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Recently removed load bearing wall

Looking for any advise. I recently had a load bearing wall removed and RSJ installed.

It was agreed a completion certificate would be provided but after chasing this up for some time I have recieved a certificate of completion which leads me to believe no inspections have been carried out and from my very limited reading I don't believe there is enough support for the RSJ. Which is being supported by a column left next an archway, the RSJ goes into by around 140mm and is 300mm wide.

I have raised this with the contractor, building control and their trade body but have yet to hear anything back.

Rather concerned by this as cracks have started to appear in our stair case which is adjacent to the RSJ and the wall appears to have bulged to me it looks like the first floor has moved along.

Any advise would be appreciated.

Thank you for the reply. Not sure if this is the best way to reply but can't see any other option.

I'm unsure if padstone was used but believe it was as there was a light grey (concrete looking stone) placed inbetween the RSJ and existing wall.

Yes I have recieved a structural calculation.

I have contacted local authority for regularisation so think my next step is to wait until they inspect the work. If there is anything else I can do in the meantime don't hesitate to contact me.

3 Answers from MyBuilder Architectural Designers

Best Answer

All beams will generate a concentration of loading at the supports, which will need to be supported by the walls and ultimately the foundations. If there is insufficient strength to the wall(s) to support the loading, either by strength or size or both, and/or lintels do not have capacity to support the load over, there is the potential for cracking to occur. There will be an element of the deflection to the beam also, but this can be controlled by providing a stiff member, relative to the elements and loading over. Were padstones provided? Padstones are sized based on the loading at the supports and the characteristic strength of the either blockwork or brickwork, which the beam will be ultimately be supported on.
Were any structural calculations provided for the installed, structural beam?


Answered 14th Jul 2022

Contact a Structural Engineer and ask him to visit and inspect the works. Show him the calculations and get him to give you his opinion on those and the way they have been interpreted. You will have to pay him for his time, but having a qualified pair of eyes giving everything the once-over will put your mind at rest, or give you guidance on how to proceed next.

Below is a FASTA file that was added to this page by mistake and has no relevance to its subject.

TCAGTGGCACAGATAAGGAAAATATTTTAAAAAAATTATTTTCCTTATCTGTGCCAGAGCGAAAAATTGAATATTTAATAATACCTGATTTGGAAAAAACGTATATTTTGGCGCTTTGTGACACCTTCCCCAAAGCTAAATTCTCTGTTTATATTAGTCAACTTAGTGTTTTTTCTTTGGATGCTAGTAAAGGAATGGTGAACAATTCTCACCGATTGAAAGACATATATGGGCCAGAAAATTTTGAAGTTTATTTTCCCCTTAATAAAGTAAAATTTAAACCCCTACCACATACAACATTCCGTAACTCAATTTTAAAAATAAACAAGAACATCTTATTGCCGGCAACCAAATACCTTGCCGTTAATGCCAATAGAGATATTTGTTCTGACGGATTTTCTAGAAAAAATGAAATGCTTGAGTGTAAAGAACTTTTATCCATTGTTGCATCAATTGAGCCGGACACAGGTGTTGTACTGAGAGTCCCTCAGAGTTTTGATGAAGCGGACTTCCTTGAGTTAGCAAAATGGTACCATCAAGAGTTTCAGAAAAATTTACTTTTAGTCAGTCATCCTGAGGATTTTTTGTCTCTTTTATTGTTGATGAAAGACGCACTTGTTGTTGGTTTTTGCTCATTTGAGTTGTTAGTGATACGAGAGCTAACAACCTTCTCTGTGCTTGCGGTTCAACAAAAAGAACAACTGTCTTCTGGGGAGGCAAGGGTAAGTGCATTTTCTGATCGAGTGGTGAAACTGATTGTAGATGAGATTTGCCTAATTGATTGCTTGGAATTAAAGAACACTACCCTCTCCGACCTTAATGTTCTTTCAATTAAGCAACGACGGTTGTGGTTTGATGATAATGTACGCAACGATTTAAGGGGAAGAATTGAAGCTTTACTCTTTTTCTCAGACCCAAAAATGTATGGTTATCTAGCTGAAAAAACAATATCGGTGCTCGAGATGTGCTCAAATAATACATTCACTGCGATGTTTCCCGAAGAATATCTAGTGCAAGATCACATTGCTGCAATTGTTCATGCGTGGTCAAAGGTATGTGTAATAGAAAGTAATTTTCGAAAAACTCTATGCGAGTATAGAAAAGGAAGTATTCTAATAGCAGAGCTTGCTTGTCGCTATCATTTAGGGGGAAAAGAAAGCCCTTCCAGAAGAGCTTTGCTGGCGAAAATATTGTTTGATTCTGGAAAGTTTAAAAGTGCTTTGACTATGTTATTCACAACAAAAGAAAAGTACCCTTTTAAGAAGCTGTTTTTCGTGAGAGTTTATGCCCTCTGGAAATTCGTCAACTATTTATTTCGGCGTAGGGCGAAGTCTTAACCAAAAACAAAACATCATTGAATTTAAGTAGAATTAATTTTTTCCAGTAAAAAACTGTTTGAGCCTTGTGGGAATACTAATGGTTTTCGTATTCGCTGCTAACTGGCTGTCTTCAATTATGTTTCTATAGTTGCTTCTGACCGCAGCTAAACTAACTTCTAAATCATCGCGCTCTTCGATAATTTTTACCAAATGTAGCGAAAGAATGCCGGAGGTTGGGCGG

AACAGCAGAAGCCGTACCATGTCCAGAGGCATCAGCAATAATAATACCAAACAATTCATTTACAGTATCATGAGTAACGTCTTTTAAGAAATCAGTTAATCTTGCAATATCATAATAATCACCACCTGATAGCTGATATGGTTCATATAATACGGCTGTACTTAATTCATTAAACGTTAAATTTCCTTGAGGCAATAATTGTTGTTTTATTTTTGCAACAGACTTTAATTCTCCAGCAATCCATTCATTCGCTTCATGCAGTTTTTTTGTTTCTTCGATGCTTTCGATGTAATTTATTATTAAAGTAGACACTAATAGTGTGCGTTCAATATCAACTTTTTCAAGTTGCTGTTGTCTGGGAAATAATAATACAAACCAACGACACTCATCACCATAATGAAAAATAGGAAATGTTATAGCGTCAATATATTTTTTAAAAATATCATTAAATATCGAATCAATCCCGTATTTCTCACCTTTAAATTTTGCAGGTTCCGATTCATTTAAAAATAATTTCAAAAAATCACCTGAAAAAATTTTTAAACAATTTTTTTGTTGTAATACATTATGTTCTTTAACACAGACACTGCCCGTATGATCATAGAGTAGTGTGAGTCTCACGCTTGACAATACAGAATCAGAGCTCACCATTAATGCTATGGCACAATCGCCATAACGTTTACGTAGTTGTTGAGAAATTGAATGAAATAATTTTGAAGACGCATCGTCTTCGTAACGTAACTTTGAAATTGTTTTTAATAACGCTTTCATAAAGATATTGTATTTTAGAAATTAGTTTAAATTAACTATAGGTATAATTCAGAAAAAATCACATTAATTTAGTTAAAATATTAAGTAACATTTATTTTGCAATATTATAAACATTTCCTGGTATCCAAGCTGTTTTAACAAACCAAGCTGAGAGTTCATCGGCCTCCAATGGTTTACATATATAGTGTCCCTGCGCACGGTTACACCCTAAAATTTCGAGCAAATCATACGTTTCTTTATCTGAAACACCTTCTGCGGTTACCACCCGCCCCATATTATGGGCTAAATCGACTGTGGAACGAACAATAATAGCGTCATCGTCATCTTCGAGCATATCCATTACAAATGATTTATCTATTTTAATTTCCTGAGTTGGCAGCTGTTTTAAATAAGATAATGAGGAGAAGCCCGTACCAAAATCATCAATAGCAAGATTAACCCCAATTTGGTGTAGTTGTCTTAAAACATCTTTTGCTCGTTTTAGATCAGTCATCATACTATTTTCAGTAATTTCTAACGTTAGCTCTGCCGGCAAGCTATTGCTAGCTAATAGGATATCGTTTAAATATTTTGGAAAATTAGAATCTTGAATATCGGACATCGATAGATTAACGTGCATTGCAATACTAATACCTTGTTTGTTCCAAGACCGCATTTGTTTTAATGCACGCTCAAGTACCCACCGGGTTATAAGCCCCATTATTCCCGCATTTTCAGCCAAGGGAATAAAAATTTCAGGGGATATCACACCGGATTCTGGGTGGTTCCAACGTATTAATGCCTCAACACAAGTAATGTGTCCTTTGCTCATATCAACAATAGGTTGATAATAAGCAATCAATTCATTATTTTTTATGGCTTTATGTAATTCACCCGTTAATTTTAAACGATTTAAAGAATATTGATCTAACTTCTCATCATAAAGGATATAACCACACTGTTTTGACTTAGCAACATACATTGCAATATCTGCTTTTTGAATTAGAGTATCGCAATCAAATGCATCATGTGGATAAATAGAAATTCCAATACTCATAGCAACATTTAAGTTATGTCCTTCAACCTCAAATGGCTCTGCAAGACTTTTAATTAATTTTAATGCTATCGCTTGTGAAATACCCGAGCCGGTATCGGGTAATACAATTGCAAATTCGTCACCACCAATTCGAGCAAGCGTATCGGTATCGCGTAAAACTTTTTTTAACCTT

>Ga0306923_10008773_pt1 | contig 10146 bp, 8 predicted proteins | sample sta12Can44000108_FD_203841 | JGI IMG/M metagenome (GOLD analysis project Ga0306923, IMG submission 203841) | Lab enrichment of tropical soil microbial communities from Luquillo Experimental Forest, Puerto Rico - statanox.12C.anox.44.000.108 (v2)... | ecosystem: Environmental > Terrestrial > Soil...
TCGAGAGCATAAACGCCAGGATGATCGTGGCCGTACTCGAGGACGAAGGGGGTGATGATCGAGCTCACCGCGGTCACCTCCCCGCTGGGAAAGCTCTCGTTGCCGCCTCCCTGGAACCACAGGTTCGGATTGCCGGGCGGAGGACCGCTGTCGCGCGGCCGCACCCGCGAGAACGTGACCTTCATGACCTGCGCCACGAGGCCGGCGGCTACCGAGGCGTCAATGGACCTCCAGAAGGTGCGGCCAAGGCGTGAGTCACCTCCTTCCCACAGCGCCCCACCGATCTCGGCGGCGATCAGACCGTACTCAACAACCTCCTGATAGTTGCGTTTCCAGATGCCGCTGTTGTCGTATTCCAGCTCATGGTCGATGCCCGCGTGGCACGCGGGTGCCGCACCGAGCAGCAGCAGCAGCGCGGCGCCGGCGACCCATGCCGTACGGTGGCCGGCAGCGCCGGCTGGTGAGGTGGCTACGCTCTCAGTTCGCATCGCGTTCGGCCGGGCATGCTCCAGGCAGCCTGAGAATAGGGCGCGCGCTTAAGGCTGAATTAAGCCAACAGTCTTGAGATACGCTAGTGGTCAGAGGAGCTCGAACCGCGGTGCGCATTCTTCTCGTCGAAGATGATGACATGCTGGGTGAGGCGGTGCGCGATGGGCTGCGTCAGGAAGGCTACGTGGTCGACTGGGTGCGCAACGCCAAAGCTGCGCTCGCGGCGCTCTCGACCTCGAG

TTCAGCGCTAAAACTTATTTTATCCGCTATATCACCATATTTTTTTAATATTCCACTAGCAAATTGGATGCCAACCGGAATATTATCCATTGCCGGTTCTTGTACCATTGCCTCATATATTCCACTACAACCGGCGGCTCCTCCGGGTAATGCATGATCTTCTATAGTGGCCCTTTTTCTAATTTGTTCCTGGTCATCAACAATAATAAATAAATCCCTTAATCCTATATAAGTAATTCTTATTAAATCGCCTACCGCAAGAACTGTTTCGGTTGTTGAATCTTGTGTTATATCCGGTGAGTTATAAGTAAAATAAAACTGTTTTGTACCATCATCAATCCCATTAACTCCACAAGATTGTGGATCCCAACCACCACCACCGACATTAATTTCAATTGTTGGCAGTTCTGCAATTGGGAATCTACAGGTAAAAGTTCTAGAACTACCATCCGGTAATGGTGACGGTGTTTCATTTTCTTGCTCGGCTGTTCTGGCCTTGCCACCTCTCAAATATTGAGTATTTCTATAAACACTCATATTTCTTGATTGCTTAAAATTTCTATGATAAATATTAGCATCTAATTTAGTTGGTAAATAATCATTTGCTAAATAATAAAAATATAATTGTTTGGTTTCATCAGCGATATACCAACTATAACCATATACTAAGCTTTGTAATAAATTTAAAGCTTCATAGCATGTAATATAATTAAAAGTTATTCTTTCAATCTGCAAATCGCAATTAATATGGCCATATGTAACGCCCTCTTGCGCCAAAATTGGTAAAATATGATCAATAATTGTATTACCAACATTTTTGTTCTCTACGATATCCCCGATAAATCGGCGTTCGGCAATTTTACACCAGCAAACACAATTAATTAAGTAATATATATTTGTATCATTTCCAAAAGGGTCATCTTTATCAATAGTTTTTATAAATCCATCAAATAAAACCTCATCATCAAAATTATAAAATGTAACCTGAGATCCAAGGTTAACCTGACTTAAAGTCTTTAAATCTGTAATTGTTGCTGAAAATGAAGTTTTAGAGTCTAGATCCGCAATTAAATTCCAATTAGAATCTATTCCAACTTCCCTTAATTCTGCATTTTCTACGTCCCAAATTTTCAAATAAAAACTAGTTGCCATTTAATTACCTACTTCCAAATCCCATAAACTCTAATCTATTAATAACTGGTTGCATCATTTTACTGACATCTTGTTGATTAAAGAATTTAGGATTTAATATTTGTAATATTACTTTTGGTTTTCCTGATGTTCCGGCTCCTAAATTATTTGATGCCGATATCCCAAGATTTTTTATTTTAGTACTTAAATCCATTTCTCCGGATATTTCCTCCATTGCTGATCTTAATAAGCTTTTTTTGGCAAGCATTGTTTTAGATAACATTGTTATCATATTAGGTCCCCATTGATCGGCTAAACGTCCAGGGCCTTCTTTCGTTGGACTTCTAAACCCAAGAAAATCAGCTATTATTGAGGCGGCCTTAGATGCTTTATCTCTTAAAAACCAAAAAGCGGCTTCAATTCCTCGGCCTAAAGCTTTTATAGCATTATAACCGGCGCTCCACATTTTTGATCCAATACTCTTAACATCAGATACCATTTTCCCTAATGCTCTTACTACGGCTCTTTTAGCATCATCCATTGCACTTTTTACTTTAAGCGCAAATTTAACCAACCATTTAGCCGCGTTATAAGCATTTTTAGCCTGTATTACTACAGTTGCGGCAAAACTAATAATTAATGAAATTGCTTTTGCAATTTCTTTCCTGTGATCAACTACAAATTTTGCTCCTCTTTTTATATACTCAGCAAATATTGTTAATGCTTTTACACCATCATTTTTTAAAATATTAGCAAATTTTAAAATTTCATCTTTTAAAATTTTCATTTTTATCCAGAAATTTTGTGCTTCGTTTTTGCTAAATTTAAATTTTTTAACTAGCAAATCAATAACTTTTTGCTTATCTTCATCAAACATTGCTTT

Answered 18th Jul 2022

Unlike an inside removable wall, load bearing walls help to support the weight of the structure. After the load bearing wall is no longer supporting the weight of the structure, you will need to have a plan in place ready to immediately replace the wall with a load-bearing beam, sometimes also called a structural beam or a support beam.

There are several options with terms like “simply supported”, “fixed”, “overhanging”, “double overhanging”, “continuous”, “cantilever”, or “trussed”.

However, there are two basic ways to offer support to your house or other structure after the load bearing walls has been removed. Use a beam with vertical posts, sometimes called columns. Or, use a support beam alone. Whichever you choose, the new structural beam will need to adequately withhold the weight that was originally put on the load bearing wall that was removed.

Out of the four external walls, at least two of them are probably going to bear the load of the building structure.

A structural engineer will be able to tell you if these two walls are the front and back walls or the side walls and guide you through any exterior load bearing wall removal that is needed. Either way, the two exterior load bearing walls are going to run parallel to each other.

To determine whether or not an interior wall is load bearing, the structural engineer will look for walls that run parallel to the peak of the roof, as this wall is probably vitally important to upholding the structure.

The next step will most likely be to notice if the building is more than one story. If so, the engineer will look for what is called Platform framing, which means the load bearing walls will be stacked on top of each other from floor level to floor level.

Finally, the engineer will probably peel back the drywall to look to see what kind of material makes up the wall frame. Is it reinforced with steel bars or concrete? Chances are, it is a bearing the weight of the structure. As you can see, the structural engineer adds valuable knowledge and skill that is worth the cost.


Answered 1st Sep 2022

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